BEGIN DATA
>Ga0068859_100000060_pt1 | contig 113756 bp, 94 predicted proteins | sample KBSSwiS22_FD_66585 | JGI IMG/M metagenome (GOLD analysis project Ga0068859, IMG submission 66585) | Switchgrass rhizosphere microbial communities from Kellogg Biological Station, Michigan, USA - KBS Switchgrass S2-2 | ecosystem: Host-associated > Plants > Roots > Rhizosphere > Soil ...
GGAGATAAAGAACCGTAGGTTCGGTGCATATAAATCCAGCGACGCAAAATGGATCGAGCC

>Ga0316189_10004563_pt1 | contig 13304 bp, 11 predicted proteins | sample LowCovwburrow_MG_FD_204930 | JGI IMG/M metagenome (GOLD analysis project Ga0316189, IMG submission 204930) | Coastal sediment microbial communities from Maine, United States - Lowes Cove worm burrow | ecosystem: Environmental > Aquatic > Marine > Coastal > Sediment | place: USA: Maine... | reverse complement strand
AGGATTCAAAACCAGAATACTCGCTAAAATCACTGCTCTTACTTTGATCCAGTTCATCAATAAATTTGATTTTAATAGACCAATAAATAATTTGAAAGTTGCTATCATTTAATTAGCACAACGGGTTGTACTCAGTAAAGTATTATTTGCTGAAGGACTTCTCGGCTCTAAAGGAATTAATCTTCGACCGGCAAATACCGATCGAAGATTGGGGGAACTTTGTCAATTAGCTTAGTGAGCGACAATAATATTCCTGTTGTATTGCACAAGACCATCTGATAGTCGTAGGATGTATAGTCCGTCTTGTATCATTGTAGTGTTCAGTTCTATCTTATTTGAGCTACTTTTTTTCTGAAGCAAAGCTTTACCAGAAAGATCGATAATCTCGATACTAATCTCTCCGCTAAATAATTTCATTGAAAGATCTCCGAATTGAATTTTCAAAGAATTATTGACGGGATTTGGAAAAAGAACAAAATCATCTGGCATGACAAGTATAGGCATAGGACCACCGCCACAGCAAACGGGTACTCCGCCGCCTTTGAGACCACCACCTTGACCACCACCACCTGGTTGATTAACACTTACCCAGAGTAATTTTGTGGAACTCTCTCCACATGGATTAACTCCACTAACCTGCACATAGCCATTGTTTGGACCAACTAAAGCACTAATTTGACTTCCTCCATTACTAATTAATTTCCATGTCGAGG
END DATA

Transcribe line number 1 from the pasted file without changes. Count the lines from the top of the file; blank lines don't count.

>Ga0068859_100000060_pt1 | contig 113756 bp, 94 predicted proteins | sample KBSSwiS22_FD_66585 | JGI IMG/M metagenome (GOLD analysis project Ga0068859, IMG submission 66585) | Switchgrass rhizosphere microbial communities from Kellogg Biological Station, Michigan, USA - KBS Switchgrass S2-2 | ecosystem: Host-associated > Plants > Roots > Rhizosphere > Soil ...